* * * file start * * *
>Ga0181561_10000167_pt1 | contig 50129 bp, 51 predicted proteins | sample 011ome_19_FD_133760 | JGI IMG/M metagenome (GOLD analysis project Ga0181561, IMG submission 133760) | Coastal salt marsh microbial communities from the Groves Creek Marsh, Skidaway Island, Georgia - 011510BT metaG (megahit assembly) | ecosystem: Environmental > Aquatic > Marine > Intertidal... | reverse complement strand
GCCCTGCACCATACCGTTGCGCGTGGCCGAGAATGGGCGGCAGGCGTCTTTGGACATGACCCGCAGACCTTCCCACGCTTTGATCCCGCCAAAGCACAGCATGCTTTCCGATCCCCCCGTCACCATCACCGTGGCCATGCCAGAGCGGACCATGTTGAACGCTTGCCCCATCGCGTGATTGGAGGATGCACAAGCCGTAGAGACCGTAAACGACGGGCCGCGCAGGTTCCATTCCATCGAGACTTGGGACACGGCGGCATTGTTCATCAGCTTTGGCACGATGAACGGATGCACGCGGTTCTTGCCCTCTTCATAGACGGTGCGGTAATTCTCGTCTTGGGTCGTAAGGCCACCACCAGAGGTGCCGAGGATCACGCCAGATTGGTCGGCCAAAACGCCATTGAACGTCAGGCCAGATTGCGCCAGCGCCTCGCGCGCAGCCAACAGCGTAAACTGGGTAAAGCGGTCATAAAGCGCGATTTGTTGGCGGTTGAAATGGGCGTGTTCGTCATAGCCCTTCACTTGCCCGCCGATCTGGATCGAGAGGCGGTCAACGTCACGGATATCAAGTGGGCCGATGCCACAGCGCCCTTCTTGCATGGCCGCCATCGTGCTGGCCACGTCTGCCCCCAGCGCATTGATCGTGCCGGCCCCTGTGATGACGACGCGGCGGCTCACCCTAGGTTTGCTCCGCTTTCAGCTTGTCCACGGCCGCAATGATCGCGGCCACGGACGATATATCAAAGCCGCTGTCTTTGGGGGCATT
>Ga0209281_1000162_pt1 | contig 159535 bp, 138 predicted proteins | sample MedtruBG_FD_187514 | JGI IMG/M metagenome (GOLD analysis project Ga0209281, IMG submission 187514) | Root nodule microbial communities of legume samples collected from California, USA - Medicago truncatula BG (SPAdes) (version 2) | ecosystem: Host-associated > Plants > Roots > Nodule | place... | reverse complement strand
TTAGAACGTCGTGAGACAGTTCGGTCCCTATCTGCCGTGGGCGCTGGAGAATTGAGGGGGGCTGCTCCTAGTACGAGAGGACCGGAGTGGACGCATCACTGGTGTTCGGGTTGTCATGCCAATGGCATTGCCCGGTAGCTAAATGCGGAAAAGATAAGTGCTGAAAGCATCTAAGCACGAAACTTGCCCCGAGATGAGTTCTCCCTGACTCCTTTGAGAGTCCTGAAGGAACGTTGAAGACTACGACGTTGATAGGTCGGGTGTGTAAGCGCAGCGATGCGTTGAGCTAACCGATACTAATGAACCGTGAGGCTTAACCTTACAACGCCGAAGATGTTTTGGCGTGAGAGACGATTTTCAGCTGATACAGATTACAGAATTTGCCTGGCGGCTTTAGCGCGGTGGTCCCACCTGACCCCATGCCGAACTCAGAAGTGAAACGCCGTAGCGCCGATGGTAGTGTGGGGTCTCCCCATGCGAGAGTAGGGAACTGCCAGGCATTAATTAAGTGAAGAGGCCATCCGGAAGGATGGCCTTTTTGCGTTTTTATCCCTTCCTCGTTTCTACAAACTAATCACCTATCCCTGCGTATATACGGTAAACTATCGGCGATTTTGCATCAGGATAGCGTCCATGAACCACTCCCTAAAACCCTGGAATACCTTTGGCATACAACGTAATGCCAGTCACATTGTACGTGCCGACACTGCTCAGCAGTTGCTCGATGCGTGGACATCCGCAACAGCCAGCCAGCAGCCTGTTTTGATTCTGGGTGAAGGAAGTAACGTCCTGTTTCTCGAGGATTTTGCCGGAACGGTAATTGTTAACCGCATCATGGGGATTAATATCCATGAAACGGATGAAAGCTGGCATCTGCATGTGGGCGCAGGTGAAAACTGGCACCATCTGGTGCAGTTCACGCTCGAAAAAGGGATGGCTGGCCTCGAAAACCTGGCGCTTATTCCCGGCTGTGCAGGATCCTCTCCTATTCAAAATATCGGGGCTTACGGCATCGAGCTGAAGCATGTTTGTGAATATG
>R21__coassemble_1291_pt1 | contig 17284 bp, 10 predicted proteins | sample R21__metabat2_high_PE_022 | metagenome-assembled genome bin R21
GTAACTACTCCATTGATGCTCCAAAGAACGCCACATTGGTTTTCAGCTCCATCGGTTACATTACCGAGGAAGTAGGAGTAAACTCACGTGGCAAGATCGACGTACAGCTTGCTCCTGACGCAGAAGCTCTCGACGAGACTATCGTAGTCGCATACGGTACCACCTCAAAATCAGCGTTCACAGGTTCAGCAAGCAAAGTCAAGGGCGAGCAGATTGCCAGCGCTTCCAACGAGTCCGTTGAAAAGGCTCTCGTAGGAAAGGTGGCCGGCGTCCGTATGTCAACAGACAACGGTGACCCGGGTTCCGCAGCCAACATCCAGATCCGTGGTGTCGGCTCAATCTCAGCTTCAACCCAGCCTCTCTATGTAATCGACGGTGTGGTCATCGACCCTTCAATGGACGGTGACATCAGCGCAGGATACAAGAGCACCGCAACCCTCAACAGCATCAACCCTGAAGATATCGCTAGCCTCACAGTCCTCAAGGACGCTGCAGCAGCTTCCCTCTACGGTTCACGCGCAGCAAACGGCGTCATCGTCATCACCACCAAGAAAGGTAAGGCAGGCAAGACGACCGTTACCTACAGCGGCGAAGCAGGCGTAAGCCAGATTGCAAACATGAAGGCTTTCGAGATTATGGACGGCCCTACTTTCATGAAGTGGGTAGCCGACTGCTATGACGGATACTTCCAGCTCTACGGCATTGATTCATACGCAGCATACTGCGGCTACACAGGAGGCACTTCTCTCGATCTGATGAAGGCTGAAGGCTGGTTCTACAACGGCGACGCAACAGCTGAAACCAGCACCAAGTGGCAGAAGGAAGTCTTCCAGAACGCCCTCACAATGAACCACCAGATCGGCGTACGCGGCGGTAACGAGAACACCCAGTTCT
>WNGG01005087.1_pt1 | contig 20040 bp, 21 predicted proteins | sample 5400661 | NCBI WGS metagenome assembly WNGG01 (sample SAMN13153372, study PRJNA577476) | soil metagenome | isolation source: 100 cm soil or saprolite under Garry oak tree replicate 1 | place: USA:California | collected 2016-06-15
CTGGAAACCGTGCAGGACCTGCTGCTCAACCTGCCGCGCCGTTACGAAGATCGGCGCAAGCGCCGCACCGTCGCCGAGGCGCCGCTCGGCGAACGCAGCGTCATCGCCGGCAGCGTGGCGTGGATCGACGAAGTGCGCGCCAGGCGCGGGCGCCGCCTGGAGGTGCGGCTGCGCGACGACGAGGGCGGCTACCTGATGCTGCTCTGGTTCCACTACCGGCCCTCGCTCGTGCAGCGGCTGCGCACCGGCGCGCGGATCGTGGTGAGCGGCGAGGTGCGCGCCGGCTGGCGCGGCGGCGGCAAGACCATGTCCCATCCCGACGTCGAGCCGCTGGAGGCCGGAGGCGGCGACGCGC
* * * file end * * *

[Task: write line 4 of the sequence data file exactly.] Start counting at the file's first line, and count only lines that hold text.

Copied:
TTAGAACGTCGTGAGACAGTTCGGTCCCTATCTGCCGTGGGCGCTGGAGAATTGAGGGGGGCTGCTCCTAGTACGAGAGGACCGGAGTGGACGCATCACTGGTGTTCGGGTTGTCATGCCAATGGCATTGCCCGGTAGCTAAATGCGGAAAAGATAAGTGCTGAAAGCATCTAAGCACGAAACTTGCCCCGAGATGAGTTCTCCCTGACTCCTTTGAGAGTCCTGAAGGAACGTTGAAGACTACGACGTTGATAGGTCGGGTGTGTAAGCGCAGCGATGCGTTGAGCTAACCGATACTAATGAACCGTGAGGCTTAACCTTACAACGCCGAAGATGTTTTGGCGTGAGAGACGATTTTCAGCTGATACAGATTACAGAATTTGCCTGGCGGCTTTAGCGCGGTGGTCCCACCTGACCCCATGCCGAACTCAGAAGTGAAACGCCGTAGCGCCGATGGTAGTGTGGGGTCTCCCCATGCGAGAGTAGGGAACTGCCAGGCATTAATTAAGTGAAGAGGCCATCCGGAAGGATGGCCTTTTTGCGTTTTTATCCCTTCCTCGTTTCTACAAACTAATCACCTATCCCTGCGTATATACGGTAAACTATCGGCGATTTTGCATCAGGATAGCGTCCATGAACCACTCCCTAAAACCCTGGAATACCTTTGGCATACAACGTAATGCCAGTCACATTGTACGTGCCGACACTGCTCAGCAGTTGCTCGATGCGTGGACATCCGCAACAGCCAGCCAGCAGCCTGTTTTGATTCTGGGTGAAGGAAGTAACGTCCTGTTTCTCGAGGATTTTGCCGGAACGGTAATTGTTAACCGCATCATGGGGATTAATATCCATGAAACGGATGAAAGCTGGCATCTGCATGTGGGCGCAGGTGAAAACTGGCACCATCTGGTGCAGTTCACGCTCGAAAAAGGGATGGCTGGCCTCGAAAACCTGGCGCTTATTCCCGGCTGTGCAGGATCCTCTCCTATTCAAAATATCGGGGCTTACGGCATCGAGCTGAAGCATGTTTGTGAATATG